As I enter Bishop’s Cut and Color in Lowry, Colorado, I am greeted by a vibrant and welcoming atmosphere. The sound of scissors cutting through hair and the hum of hair dryers fills the air, but what catches my attention is the confident and unique look of the clients leaving the salon. As I make my way toward a chair, I spot Becka, a queer hairstylist who specializes in gender-affirming haircuts and coloring. Her contagious smile and relaxed demeanor invite me to sit down and chat about her work at Bishop’s Cut and Color, a salon that is breaking down gender norms with its ‘genderless pricing’ policy. I can’t wait to learn more about Becka’s passion for creating inclusive and empowering hair experiences for all. She makes the difference between queer accepting and queer affirming strongly known in her day-to-day life of helping people feel like their best selves.
GayDenver: Thanks for joining us. Why don’t you start by telling us about yourself?
Becka: I’m a queer mom in a great relationship with my wonderful wife. I love to support my community and make people as fabulous as they can be! I’ve been doing hair for about 13 years now.
GayDenver: Where are you from? How long have you been in Denver?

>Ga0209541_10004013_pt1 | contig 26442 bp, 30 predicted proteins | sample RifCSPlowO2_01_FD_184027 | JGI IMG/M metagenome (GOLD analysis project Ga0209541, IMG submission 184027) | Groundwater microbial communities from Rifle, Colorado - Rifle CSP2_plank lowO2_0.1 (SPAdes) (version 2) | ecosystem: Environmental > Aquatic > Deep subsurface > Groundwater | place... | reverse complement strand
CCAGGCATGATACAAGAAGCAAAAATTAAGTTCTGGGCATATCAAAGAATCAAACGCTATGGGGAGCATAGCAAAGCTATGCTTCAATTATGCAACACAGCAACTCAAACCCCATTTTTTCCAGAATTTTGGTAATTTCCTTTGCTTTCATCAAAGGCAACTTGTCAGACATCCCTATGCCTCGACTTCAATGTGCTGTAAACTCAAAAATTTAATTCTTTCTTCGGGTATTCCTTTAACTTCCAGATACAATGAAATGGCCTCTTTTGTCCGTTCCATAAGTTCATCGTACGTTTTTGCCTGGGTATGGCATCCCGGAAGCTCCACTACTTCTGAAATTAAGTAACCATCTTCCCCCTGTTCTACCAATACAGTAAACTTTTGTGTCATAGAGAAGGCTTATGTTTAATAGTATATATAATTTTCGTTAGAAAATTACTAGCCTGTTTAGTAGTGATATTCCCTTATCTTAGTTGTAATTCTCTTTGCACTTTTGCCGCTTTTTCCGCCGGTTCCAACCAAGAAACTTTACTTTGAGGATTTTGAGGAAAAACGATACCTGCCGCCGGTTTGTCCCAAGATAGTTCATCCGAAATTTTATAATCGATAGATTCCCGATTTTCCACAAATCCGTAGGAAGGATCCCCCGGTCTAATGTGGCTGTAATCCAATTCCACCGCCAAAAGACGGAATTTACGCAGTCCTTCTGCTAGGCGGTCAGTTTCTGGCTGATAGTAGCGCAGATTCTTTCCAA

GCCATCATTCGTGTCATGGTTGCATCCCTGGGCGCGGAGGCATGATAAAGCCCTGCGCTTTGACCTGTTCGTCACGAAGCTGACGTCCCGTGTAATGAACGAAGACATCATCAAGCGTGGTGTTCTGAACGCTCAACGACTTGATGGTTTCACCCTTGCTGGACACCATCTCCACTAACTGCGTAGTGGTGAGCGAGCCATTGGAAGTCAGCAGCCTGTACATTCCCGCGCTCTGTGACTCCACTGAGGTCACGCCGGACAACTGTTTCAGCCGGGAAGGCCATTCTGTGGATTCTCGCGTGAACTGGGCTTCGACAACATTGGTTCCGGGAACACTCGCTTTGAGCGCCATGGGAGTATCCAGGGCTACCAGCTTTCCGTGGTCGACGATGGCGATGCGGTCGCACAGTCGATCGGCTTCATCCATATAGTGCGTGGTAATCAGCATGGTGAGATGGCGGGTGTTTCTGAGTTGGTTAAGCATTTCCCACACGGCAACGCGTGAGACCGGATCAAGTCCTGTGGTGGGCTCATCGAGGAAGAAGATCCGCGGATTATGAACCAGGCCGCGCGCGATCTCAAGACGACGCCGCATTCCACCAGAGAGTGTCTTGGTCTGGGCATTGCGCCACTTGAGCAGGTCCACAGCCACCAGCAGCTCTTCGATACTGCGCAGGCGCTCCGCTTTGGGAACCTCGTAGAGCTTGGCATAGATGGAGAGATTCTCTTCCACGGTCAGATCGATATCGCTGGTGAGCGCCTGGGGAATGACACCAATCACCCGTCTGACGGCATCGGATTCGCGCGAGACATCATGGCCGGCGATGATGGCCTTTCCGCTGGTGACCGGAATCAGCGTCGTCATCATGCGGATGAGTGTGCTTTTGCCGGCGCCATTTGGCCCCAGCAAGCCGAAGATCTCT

Becka: I grew up in Southern California. I moved here seven and a half years ago, and have lived in Denver for most of it. Right now I’m living in Aurora. I’ve been working at the Lowry Bishops cut and color for about two and a half years now.
GayDenver: What got you started in hair styling?
Becka: I was a theater kid in college, that’s what my degree is in. I was working primarily with the wig and makeup and costume departments. The pay didn’t match the work I was doing. I realized that I could still work with hair but as a beautician. I like working with my hands. I enjoy working with people to make them feel on the outside, what they feel on the inside. That’s incredibly important to me. I realized I could still make a difference in people’s lives without the theater.
GayDenver: So you were working with the costume departments on wigs and theater hair?
Becka: Yes, that’s it exactly. So, so many wigs. I worked as a caregiver while I was in college, and I helped cancer patients with their wigs and their haircuts and styling for their wigs as well.
GayDenver: What do you like about the profession?
Becka: Something that’s really on my heart is gender-affirming haircuts. It’s so important to me especially since I’ve got my little kids that started as a different gender than they are now. It’s so interesting and beautiful to watch them grow up. That glow they get when you give them (the hairstyle) they want is everything. Everyone deserves to have that experience, of being seen and understood.